There’s a just started crossword puzzle with neat writing. There’s a book with a page marker in the middle. There’s a dirty shirt inside a plastic bag. There’s a fateful bus ticket marked January 27, 2006.
These are items Bean keeps with her to this day in her bedroom in two bags which belonged to her homeless dad. Thomas Leech was killed getting off that bus in the rain in a hit and run car crash when he was 52.
“It always feels like yesterday,” Bean remembers on a sunny day at a bakery in Reno. “When you know your dad is on the streets, you figure you are going to get a call from the cops one day that something horrible happened, and I got that call one day.”
The shelter he was staying at sent her the two bags. They are still neatly organized as they were when she received them with a towel, an old cap. cutlery, pens, newspapers, foot powder and many other useful items for a man who lived on the streets.
”I only take his stuff out when I feel like crying. It’s rough,” Bean says. “It’s like a historical moment in time. These bags have found a home with me. I was his only kid.”
The stay at home mom, who is also a Girl Scout troop leader, keeps everything in her bedroom closet, with picture books she’s made from old photographs sent by relatives, and even her Dad’s ponytail he had once sent to her. “Why would I throw it away?” she asks.
Helping the Homeless and Vagrants
In her Dad’s memory, Bean also helps the homeless everywhere she finds them. She says she sees her father in every drifter in a park, in food lines, in a parking lot, along the river, on a sidewalk.
“When I was a teenager I started volunteering because I was trying to find my Dad. I knew he was on the streets and he would go to soup kitchens, so I started volunteering at the Detroit Rescue Mission and I would help with holiday meals and serve there. I’ve always felt connected to that community because of my Dad. I would start seeing him in every guy, but I never found him there. I kind of feel like every guy with a backpack walking around downtown is my Dad. And so I want to help them in any way that I can.”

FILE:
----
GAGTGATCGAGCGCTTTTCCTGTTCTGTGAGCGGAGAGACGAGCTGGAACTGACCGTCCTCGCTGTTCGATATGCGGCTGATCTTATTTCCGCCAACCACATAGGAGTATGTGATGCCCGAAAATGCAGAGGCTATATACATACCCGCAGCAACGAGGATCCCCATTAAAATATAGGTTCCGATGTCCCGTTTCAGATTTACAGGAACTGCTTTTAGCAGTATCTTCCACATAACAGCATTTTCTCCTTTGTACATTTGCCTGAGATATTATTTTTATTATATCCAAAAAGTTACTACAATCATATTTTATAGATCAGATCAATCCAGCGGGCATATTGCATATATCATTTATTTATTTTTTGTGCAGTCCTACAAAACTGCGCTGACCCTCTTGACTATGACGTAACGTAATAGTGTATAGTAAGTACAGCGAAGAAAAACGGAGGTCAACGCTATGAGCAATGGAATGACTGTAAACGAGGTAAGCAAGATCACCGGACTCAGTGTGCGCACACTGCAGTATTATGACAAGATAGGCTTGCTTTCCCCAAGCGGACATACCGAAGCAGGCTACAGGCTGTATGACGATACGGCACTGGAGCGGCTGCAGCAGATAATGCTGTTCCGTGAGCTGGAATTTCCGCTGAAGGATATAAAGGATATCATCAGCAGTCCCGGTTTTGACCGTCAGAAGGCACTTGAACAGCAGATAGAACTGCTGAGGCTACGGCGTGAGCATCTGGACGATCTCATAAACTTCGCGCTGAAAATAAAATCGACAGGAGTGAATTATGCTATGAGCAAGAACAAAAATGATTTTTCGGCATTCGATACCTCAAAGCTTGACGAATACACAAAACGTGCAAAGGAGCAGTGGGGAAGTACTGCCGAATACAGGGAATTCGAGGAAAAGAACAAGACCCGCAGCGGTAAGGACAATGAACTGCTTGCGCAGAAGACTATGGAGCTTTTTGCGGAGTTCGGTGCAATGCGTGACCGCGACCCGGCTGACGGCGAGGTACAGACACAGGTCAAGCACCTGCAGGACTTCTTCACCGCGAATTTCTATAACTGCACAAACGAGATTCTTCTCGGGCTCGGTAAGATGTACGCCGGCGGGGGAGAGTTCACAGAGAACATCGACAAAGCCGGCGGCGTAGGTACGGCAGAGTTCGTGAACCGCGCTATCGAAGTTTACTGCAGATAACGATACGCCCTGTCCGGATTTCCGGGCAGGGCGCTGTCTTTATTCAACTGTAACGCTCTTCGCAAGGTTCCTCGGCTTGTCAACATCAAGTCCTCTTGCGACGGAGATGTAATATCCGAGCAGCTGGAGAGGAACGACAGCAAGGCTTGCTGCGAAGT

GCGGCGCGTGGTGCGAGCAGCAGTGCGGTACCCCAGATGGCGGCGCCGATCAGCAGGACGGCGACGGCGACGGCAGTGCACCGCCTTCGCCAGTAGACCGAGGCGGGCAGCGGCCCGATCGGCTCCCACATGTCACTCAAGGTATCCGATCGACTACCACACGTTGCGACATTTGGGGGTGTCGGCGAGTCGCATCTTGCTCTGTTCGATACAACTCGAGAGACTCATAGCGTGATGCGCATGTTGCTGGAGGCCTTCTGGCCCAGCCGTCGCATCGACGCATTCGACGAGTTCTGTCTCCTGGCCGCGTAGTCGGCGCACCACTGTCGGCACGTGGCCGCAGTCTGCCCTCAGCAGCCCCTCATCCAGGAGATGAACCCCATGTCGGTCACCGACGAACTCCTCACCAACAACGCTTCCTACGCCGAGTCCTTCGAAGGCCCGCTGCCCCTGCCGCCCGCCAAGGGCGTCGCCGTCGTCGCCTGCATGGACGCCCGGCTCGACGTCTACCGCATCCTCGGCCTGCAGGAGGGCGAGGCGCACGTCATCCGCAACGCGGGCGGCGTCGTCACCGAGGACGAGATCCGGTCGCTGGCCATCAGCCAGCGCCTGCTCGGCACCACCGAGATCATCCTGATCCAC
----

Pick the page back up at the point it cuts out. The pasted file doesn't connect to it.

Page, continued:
Bean leaves winter hats she makes on tables at the downtown library during cold months. She donates money and helpful items to the shelters her Dad used to stay in. She started a sock donation drive for the homeless in Reno. She has Girl Scouts leave hygiene kits behind in bathrooms as a surprise gift for whoever might need one.
A Daughter’s Advice
Does Bean have any advice for anyone who has a homeless relative, or anyone who cares about the homeless?
“Just give more. It helps you feel better. It helps you know you are making a difference even if it’s not directly your own family member’s life, it can be in someone else’s life, because we all did start out as someone’s beloved little baby. My Dad was his mom’s favorite. She loved him to death. When he died, I sent his ashes back to be with his mother’s ashes which an uncle took care of. She died a year before he did, and he didn’t even know she was dead. Everybody should smile more, especially to people they meet on the streets. So many people feel invisible. Eye contact and a smile can really mean a lot. If you don’t have anything else to give, give that.”
Another Car Crash Scarred Her Dad
“When he was a teenager he got in a car accident with his friends and he was dragged on the street and he was in a coma for a while and had to relearn how to walk and talk. I think because of that brain injury he’d been in a downward spiral all his life. He was just never the same after that.”
He enlisted, but got a medical discharge in 1974. Despite his mental health issues, Bean’s mom thought he was hot. She loved his thick mustache and wavy hair. But he was out of Bean’s life before she was one.